The Circuit

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I am back at 2SER 107.3 doing a TV review segment called TV on the Radio during Wednesday Overdrive.  Hear it some time between 4pm and 6pm on Wednesdays.

This week I reviewed the new SBS drama The Circuit, which screens on Sunday at 9.30pm… here are a few of my thoughts.

This 6 part miniseries revolves around Drew Ellis, played by Aaron Pedersen, who is a city-educated Aboriginal lawyer who takes up work in the Kimberley, doing the circuit around makeshift courts in remote Aboriginal communities. The central character has a conflict between his educated well to do upbringing in Perth and his Aboriginal heritage. The internal conflict is a clever device because this character is a stranger in his environment, and he feels he shouldn’t be because he is indigenous, and the audience is also a stranger, and we shouldn’t be because we are Australian. So he can kind of guide us in this foreign world.

First episodes of dramas have the tendency to be a bit clunky because everyone has to introduce everyone else, and the plot has to be established, so the story didn’t get a lot of momentum to start with, but as the episode progressed the pace picked up and you got a taste of what this series could deliver.

I believe this show really has a lot of potential. It doesn’t seem to fit in any of the traditional ‘boxes’ for drama. It’s not a medical drama, it’s not a coming of age drama. It is legal, but in an entirely different context to the normal office and city based stories. It’s also very different from your average legal drama because most shows in that category tend to deal with one large case throughout an episode, but in The Circuit the sheer volume of legal cases means that the plot doesn’t rely on the viewer becoming attached to a particular victim or mystery. I think this is a positive thing, because if the show solely depicted Aboriginal Australians in a victim role it would be unbalanced and a completely wasted opportunity to deal with contemporary issues.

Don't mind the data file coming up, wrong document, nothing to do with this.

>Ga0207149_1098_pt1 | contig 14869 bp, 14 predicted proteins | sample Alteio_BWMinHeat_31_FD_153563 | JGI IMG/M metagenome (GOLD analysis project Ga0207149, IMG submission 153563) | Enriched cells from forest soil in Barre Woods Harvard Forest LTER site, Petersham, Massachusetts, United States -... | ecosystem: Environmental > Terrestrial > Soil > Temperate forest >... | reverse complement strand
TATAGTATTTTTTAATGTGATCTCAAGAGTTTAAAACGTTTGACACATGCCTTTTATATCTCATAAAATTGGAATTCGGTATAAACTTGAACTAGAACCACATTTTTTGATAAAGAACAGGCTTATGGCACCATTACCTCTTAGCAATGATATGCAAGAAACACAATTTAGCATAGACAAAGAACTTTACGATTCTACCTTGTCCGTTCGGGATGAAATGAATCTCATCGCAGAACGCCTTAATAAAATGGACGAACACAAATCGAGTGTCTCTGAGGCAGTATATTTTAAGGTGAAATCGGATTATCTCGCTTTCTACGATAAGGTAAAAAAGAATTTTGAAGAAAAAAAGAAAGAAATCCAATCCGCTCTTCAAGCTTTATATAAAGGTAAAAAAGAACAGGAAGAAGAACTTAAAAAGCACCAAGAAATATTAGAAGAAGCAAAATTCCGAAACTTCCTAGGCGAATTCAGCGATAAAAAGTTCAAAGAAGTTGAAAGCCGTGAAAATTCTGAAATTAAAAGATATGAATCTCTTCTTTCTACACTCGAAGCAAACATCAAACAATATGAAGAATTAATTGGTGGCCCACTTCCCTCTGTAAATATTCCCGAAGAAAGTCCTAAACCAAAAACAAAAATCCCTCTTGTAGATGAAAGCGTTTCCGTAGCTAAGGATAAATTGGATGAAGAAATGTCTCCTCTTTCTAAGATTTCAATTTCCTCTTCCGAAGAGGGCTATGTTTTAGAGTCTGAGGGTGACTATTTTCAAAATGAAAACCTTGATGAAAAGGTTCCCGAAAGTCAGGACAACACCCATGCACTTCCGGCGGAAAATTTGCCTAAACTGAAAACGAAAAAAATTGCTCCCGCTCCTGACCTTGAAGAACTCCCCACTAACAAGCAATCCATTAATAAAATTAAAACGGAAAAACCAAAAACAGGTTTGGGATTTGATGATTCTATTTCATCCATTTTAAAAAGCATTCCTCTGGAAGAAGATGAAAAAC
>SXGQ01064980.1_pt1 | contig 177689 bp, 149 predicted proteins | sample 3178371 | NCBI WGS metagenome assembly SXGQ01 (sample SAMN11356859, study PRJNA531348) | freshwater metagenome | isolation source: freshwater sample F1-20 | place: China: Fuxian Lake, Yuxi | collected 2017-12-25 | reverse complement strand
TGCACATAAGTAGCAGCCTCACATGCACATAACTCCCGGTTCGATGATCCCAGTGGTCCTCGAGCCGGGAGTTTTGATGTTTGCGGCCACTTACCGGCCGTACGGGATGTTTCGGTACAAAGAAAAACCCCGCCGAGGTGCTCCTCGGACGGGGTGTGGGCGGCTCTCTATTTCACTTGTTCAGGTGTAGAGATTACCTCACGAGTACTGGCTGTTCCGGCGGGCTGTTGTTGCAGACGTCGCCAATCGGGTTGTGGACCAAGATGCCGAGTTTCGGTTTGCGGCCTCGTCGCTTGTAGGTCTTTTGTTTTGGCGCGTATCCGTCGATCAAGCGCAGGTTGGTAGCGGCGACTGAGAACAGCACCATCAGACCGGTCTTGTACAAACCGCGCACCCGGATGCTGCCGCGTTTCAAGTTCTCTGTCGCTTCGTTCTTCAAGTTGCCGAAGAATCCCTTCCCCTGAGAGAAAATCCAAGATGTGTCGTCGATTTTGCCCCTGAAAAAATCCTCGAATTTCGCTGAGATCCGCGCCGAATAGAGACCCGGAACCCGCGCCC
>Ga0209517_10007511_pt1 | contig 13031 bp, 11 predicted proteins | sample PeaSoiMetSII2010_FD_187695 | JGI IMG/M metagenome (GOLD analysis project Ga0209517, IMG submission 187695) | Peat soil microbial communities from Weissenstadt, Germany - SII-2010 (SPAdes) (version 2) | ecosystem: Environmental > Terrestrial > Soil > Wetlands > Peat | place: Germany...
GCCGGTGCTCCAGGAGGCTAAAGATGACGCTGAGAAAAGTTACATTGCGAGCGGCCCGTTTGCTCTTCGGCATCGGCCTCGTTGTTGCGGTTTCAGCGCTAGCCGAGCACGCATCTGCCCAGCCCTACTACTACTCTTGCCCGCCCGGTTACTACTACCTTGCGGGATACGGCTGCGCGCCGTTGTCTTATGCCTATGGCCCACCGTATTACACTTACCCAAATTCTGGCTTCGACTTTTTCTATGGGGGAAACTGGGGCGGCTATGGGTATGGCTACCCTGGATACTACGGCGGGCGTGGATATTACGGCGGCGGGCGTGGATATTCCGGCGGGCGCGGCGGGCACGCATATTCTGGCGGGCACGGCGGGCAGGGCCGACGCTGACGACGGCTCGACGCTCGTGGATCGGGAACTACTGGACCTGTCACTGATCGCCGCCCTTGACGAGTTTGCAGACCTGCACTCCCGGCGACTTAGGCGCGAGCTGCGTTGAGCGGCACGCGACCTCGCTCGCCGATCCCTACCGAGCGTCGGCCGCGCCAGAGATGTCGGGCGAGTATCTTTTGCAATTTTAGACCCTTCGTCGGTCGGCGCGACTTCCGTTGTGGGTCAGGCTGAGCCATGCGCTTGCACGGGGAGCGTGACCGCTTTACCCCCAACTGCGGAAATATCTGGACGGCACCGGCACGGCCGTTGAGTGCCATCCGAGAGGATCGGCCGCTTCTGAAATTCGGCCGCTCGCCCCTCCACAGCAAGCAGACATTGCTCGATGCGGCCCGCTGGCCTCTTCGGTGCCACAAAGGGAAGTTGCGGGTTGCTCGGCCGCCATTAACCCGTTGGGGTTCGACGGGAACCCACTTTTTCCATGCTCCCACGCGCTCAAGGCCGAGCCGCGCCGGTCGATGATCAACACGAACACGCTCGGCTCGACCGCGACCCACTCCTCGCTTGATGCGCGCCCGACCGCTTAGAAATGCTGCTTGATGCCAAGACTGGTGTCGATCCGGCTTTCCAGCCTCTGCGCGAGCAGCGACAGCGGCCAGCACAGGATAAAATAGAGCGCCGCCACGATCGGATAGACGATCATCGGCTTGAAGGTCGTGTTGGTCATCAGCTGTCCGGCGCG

And deal with the issues it does. Petty theft, drug use, the lack of public transport, colonialism and the stolen generation were just a few of the topics hit upon in the first episode. While not all of the acting is stellar, it is believable. The large Aboriginal cast put in convincing performances and the use of stunning outback locations adds to the gritty realism.

The choppy camera work tries to give the series a documentary feel, but I felt it was perhaps a bit over the top and could be toned down a bit.

While showing the problems facing these remote communities, The Circuit hasn’t fallen in to the trap of being too preachy, at least not yet. I felt it took more of a showing approach rather than ramming a particular view down the audience’s throat, and ultimately I think this works, because this series deals with complex issues, issues that are not just black and white (excuse the terrible pun), and I am glad it hasn’t resorted to giving just one side of the story to make it more palatable. This series shows that drama doesn’t have to rely on fantasy and doesn’t have to come from American moulds… there are enough trials and tribulations in our own backyard to create compelling television.

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